University of Central Florida Undergraduate Research Journal - Social Behavior in a Herd of Captive Male Giraffes
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Social Behavior in a Herd of Captive Male Giraffes

By: Patrick Ziarnowski and Kaidi Fenrich | Mentor: Frank Logiudice


In the wild, adult male giraffes rarely associate with the same individual on multiple occasions (Dagg and Foster, 1976). Thus the conditions of a zoo habitat may allow for types of social encounters in all-male groups to be studied where all individuals are in the same herd for months or even years. With resources such as food and water clustered in specific locations and with giraffes in forced proximity to one another, it is possible to document a multitude of agonistic behaviors in the zoological environment (Horová et al., 2015)

In giraffes, agonistic behavior, consisting of behaviors relating to conflict and dominance, includes aggressive behavior such as hitting and necking, as well as behaviors that may not include any physical contact but that serve as indicators of dominance or of submission, including dominance gestures, submissive gestures, threat displays, displacement, and yielding. The principal benefit derived from dominance is access to limited resources (Goodenough et al., 2010). Members of the same social group exist in the same geographic area and have physical access to the same resources, such as food, water, mates, and territory. The primarily disputed resource in giraffes is female mates, though in captive giraffes, agonistic behavior may be seen in regards to clustered resources such as food and water. The submissive individual yields to the dominant individual over these resources.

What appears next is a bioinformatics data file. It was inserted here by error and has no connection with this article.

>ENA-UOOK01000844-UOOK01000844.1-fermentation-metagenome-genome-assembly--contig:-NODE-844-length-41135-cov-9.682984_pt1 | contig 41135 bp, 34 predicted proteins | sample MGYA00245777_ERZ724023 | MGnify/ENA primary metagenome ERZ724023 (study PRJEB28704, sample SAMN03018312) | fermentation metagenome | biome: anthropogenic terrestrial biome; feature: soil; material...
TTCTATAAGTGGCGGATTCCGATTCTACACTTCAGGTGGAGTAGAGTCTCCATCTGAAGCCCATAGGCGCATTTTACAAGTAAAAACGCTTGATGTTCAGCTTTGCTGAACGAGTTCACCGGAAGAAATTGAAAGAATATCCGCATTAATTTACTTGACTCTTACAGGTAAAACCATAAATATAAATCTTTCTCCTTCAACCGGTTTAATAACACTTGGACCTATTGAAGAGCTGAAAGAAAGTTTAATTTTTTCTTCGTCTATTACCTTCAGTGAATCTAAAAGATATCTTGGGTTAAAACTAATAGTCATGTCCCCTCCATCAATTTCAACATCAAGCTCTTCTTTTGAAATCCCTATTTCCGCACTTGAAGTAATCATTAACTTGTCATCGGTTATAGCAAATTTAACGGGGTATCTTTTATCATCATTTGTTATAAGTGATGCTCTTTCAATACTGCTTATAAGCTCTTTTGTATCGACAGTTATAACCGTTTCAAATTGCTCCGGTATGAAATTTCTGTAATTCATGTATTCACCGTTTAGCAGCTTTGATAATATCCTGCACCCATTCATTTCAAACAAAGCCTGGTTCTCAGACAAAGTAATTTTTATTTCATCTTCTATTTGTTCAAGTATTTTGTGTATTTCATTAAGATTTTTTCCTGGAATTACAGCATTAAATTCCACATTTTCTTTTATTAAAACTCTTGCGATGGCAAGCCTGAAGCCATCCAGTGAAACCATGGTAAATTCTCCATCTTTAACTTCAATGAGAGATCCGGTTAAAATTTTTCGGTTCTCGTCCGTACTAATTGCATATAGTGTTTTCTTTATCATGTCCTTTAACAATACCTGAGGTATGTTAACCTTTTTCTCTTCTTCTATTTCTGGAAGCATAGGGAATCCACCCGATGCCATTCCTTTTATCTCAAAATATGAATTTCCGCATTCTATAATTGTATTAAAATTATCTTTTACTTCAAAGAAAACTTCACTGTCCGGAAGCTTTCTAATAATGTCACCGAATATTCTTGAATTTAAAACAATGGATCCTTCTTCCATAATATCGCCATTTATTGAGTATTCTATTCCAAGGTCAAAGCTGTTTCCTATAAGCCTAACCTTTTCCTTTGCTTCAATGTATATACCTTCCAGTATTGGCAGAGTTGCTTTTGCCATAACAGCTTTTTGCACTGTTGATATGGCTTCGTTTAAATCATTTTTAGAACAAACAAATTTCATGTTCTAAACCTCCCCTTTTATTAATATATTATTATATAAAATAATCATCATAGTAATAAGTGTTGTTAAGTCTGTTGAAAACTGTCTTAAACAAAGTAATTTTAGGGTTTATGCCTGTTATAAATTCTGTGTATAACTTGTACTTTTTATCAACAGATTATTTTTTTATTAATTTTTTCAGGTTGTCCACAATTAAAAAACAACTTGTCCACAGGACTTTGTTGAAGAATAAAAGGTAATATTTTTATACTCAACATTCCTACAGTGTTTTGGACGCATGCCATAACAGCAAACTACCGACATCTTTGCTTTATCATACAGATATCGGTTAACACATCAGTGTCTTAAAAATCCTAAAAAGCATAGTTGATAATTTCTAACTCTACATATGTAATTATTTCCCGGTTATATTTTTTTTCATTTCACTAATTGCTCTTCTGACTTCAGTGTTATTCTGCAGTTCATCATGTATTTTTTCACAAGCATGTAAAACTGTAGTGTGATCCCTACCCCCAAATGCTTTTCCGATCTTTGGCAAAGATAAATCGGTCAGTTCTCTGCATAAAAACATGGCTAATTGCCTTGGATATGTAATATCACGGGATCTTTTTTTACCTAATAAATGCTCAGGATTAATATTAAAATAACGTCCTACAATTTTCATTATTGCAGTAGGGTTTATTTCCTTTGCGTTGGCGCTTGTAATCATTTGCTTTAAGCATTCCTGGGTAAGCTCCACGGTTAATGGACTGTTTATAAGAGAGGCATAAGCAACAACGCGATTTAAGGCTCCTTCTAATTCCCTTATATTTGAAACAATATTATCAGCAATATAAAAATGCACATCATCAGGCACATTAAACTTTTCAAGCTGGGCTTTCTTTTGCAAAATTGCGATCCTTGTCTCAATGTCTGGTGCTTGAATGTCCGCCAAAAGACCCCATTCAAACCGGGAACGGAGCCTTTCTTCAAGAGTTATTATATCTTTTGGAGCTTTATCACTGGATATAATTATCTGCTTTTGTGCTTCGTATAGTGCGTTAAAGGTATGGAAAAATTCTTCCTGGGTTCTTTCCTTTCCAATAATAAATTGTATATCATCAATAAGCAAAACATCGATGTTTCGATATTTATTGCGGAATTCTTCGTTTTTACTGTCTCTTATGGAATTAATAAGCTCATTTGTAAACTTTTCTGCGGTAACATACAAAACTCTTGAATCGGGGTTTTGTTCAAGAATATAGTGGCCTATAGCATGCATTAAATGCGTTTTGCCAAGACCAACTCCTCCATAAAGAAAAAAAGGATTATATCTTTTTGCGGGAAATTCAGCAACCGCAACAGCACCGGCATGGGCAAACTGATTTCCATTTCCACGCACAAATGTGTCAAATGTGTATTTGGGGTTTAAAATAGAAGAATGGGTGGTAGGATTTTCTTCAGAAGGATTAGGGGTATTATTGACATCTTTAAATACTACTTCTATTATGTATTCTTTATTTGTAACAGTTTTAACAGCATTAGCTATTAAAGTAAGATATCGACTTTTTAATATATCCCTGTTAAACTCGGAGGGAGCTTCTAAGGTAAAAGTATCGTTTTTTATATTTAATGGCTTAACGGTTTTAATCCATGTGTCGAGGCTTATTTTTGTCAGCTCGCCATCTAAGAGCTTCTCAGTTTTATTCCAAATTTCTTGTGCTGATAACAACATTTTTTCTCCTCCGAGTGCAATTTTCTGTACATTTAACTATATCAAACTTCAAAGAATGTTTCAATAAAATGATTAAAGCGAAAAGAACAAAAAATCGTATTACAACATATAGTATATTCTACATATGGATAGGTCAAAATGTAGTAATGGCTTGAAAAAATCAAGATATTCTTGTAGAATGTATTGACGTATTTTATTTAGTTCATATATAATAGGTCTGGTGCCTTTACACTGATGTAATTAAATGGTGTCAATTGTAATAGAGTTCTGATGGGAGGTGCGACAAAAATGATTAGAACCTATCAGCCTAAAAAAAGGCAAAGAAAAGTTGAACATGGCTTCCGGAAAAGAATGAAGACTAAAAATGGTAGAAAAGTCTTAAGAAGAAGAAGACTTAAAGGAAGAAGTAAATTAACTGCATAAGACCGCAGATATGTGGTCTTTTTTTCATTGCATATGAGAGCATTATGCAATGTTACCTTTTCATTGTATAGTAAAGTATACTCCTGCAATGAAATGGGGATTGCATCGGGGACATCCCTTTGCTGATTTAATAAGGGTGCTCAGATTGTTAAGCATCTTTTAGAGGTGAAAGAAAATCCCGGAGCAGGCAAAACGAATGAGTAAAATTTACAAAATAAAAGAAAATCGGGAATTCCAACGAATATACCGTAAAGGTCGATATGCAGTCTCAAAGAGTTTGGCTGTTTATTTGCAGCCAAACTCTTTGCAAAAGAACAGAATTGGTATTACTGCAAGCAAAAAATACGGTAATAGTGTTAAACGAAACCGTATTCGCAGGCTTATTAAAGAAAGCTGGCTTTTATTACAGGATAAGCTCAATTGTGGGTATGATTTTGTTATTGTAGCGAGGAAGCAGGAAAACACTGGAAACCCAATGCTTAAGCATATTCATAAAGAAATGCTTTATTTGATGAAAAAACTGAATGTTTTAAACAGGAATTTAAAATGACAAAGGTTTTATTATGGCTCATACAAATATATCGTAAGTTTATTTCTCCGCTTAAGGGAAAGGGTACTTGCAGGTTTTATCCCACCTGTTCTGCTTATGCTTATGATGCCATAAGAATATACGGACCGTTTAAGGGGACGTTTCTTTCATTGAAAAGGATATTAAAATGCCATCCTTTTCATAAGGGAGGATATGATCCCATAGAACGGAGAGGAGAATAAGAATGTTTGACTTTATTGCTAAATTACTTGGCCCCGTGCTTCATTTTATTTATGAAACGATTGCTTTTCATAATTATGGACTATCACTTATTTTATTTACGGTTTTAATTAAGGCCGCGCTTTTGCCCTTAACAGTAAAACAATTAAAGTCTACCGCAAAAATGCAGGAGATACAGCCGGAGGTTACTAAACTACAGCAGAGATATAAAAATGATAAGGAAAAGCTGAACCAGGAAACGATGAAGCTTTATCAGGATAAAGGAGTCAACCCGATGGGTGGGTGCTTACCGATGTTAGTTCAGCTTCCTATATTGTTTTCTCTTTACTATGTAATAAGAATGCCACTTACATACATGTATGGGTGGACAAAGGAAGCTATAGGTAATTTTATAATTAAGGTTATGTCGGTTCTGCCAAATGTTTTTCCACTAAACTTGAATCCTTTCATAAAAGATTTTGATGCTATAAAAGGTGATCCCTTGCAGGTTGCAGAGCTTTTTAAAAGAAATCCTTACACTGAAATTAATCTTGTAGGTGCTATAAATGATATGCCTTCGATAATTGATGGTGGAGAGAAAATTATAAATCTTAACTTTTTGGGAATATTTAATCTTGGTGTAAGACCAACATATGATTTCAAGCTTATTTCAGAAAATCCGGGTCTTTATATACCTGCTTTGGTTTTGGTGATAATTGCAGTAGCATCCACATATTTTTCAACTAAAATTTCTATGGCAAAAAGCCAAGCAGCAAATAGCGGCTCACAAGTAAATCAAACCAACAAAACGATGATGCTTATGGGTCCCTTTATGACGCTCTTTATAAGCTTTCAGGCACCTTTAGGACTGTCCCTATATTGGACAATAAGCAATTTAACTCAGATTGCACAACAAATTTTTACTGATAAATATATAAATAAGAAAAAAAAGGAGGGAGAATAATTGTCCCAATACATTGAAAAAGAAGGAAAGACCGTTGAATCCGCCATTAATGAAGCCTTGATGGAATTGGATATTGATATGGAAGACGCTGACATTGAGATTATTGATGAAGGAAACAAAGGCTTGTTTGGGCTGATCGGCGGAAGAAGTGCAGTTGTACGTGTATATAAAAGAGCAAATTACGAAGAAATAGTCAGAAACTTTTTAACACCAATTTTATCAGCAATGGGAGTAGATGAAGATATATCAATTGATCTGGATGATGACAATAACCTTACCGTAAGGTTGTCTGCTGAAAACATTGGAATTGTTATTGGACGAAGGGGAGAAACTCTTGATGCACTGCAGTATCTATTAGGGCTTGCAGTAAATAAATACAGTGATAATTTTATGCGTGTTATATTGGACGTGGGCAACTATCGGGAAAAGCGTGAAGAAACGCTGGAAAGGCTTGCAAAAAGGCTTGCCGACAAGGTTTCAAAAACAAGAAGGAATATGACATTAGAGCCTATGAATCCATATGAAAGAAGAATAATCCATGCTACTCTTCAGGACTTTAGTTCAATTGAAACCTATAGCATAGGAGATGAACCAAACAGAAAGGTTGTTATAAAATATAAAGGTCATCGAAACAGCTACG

The establishment of a dominance hierarchy determines in advance an individual’s level of access to a resource, allowing overt conflict to be minimized. In captive giraffes, the dominance hierarchy is linear (Horová et al., 2015). Asymmetries in size, strength, and experience favor one individual winning in a fight against another, and these factors impact oneás position within the dominance hierarchy (Goodenough et al., 2010). Larger size, greater strength, and increased experience in fighting enable an individual to win conflicts and may lead to harm or death in the other individual. Through the expression of dominance gestures by the dominant individual, the submissive individual may evaluate asymmetries in size and strength. These asymmetries can serve as predictors of the outcome of a conflict, and may determine whether the risk of losing a fight outweighs the benefits gained by the contested resource. As a result, the submissive individual must either challege the dominance gesture through a threat display or accept the other individual's dominance, often by expressing a submissive gesture. Agonistic behavior that is not inclusive of aggressive behavior allows for the outcome of a fight to be agreed upon in advance, with the dominant individual gaining access to resources without physical harm occurring to either individual.

Sparring occurs frequently in subadult male giraffes but occurs rarely in mature bulls (Pratt and Anderson, 1982). Early explanations of the behavior have included establishing a dominance hierarchy and fostering social cohesion (Coe, 1967). However, a later study found little evidence to support a relationship between sparring and dominance; instead the study posited it to be a form of play, providing benefit to the giraffe later in life as it allows him to practice his fighting skills in a harmless manner (Pratt and Anderson, 1985).